Finding music in the remains of the remains

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Composer and multi-instrumentalist Eiko Ishibashi began her career in the ’90s, playing in bands like Panicsmile, but it was her 2008 record Drifting Devil that brought her to wider critical attention. Since then, she’s been releasing recordings that map a broad but connected series of practices: song albums like Carapace (2011) and The Dream My Bones Dream (2018), and movie scores, most recently for the Oscar-winning Drive My Car. Using a variety of instruments, field recordings and electronic generations and interventions, she creates aural spaces that feel physically real, both haunted and airy, safe and spooked. On records like Hyakki Yagyō (2020) and For McCoy (2022), as well as in her various collaborations with her partner Jim O’Rourke, the spaces feel more fantastic. She’ll make her North American debut with two performances at New York’s Artists Space on June 8 and 9. On June 10, she will give a performance at the Lab in San Francisco.

I PLAYED IN NEW YORK only once before, as a member of Hoshino Gen’s band. He’s sort of a pop star here—like Justin Timberlake, a big multitasker. I played organ and flute and marimba and did backing vocals. He had done a song with Mark Ronson at that time, so Mark was also part of the show. Obviously, because of Covid, I haven’t played overseas in a few years, but I’ve been making a lot of things and putting them up on Bandcamp. A lot of that music involves making field recordings of different places. I’m looking forward to taking this music that I’ve made in the studio and turning it into something that can be done live. But the live versions will change because I can change the field recordings and make them specific to that city. This is the first chance I’ve had to do this.

I record on the computer like everybody, but I play actual instruments. Even when it’s a synthesizer, I’m using the actual synthesizer, not the computer. I treat the computer like an old tape machine when I record and I do all the editing myself, as opposed to using the kind of software that clicks everything together for you. I would say sixty or seventy percent of my time is spent editing. Sometimes, there are thousands of edits in just one small section of a piece. Jim O’Rourke and I played a show at Mandako, an empty coal mine in Kumamoto, Japan that’s now a world heritage site. I wrote music for a photo exhibition at Mandako using recordings of the mine that were made in the ’50s for a documentary—sounds of the tunnels being made. I made that music with the sounds of the dead.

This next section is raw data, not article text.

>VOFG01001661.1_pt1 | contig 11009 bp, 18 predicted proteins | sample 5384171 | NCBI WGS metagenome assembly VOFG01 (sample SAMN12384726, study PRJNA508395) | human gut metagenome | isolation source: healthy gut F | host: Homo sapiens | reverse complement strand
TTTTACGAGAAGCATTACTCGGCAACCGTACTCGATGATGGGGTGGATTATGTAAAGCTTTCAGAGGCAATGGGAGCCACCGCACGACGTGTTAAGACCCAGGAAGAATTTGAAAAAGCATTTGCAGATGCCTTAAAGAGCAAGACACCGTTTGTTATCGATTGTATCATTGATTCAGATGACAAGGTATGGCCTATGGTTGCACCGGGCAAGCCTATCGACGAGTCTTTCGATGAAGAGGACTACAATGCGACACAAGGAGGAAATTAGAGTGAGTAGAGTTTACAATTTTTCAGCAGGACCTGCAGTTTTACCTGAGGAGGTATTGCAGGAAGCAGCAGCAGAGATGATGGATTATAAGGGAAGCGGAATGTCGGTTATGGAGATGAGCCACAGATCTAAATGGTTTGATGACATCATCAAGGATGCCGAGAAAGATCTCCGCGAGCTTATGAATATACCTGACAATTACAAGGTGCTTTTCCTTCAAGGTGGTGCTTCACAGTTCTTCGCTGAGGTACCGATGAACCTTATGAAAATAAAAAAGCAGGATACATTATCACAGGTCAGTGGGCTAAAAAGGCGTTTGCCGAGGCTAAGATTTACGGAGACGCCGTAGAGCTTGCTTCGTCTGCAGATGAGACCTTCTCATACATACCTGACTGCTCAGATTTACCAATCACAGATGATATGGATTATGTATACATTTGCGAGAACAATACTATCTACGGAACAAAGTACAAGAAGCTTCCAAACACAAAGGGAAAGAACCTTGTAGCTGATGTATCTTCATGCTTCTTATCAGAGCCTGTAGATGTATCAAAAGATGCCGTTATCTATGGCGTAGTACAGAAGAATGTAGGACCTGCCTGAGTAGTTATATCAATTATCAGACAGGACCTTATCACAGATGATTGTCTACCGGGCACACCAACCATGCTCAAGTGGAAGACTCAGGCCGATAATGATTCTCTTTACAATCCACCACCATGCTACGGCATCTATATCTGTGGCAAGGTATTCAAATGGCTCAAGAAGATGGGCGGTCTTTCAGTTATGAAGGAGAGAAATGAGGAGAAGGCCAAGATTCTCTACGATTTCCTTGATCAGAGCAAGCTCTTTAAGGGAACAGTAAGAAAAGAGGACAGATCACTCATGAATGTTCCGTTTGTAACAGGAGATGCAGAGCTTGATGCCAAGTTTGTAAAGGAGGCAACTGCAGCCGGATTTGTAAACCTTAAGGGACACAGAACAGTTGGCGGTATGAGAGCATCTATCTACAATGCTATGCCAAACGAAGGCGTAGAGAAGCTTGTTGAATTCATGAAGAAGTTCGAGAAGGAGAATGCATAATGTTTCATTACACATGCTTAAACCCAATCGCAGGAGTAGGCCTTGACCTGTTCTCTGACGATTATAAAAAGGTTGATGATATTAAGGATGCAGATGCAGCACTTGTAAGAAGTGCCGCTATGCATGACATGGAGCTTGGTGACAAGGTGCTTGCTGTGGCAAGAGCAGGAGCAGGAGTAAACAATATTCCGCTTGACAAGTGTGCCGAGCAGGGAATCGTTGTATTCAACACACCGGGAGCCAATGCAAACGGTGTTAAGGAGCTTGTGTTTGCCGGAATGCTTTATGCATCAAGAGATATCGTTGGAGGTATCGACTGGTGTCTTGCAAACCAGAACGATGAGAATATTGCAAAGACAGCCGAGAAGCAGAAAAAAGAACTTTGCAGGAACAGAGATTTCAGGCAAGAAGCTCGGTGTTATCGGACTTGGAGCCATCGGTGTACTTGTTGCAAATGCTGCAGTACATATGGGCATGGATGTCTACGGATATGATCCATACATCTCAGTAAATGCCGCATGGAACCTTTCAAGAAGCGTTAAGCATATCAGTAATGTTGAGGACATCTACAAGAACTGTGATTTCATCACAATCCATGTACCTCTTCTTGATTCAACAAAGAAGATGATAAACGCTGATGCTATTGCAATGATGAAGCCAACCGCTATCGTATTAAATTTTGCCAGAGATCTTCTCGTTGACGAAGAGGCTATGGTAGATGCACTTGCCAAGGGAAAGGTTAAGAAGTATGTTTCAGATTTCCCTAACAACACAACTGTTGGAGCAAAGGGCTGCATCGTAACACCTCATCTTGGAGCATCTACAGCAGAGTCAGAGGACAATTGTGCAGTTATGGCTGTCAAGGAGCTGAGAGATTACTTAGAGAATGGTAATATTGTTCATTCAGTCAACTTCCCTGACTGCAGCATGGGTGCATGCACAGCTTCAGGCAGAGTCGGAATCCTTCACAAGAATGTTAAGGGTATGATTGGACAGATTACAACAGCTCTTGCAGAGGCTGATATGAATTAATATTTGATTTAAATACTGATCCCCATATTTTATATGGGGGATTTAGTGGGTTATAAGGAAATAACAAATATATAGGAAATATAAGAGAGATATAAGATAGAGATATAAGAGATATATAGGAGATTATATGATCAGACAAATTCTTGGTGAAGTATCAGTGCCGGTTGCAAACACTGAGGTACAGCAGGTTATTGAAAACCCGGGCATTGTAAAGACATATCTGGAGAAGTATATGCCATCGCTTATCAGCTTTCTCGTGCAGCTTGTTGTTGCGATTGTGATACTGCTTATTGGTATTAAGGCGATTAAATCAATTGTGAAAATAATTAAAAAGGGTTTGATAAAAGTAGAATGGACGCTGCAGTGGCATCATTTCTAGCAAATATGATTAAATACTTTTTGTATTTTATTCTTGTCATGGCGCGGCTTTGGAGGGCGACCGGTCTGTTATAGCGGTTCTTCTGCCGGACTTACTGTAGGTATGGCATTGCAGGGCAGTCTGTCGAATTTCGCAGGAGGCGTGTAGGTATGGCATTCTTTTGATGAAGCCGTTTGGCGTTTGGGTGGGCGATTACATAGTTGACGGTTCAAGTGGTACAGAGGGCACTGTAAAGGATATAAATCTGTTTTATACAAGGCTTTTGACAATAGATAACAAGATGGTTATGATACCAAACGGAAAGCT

I always like hidden history, hidden people’s history. Of course, there are always remains in people’s memories, but memory goes away as well—but the dust of the remains always remains. I do a lot of research, lots of reading, when I’m making something. My last record on Drag City, The Dream My Bones Dream, is about Manchu, a Japanese tomb built in Manchuria before World War II, and I spent a couple of years researching, collecting pictures, because it’s not easy to find information about Manchu.

About four years ago, it was briefly possible to see Law and Order in Japan. The thing that really appealed to me at first was that the show is split in half: The first half is about the cops who are investigating the crime, and then at the fulcrum, they turn it over to the DA’s office. And then the second half of the show is about how the DA’s office conducts the case. There’s no music in the show, no score. I had never seen anything like it because, you know, TV in Japan is different, and I was really struck by how uniform every episode was. There was like sort of this overarching structure that everything hung on and was consistent from episode to episode that was really appealing to me. I already liked Sam Waterston as an actor from his films, and I also liked that you don’t know anything about his character’s life. Making the For McCoy record, I did similar work with flutes and synths and field recordings, and recorded a session with drummer Joe Talia, who was living in Japan at the time.

Unusually for Japanese film productions, the director of Drive My Car, Ryusuke Hamaguchi, got in touch with me before he even started shooting, asking me to make a kind of dry music, something that wouldn’t stick out—something functional. But because his films tend to be very slow-paced, and because the story and the characters were creating a distance between the movie and the audience, he wanted something different. He decided that the music should act as a bridge between the audience and the story, as opposed to just being in the background. I am happy with it. Up to now, it’s the most satisfied I’ve felt doing a movie score. It’s the best film I’ve had a chance to score so far.

Even before the pandemic, I had an attitude that music is sort of useless? That it really doesn’t serve any purpose. And now, in this situation, it feels even less useful. It’s not pointless, but useless. That sense, and the feeling of why am I making music, led not to self-introspection but to becoming harder on myself. It’s like being in a desert, and in that desert, you become more aware of the dust. Finding usefulness in that dust is sort of an analogy to my outlook now on creating music.

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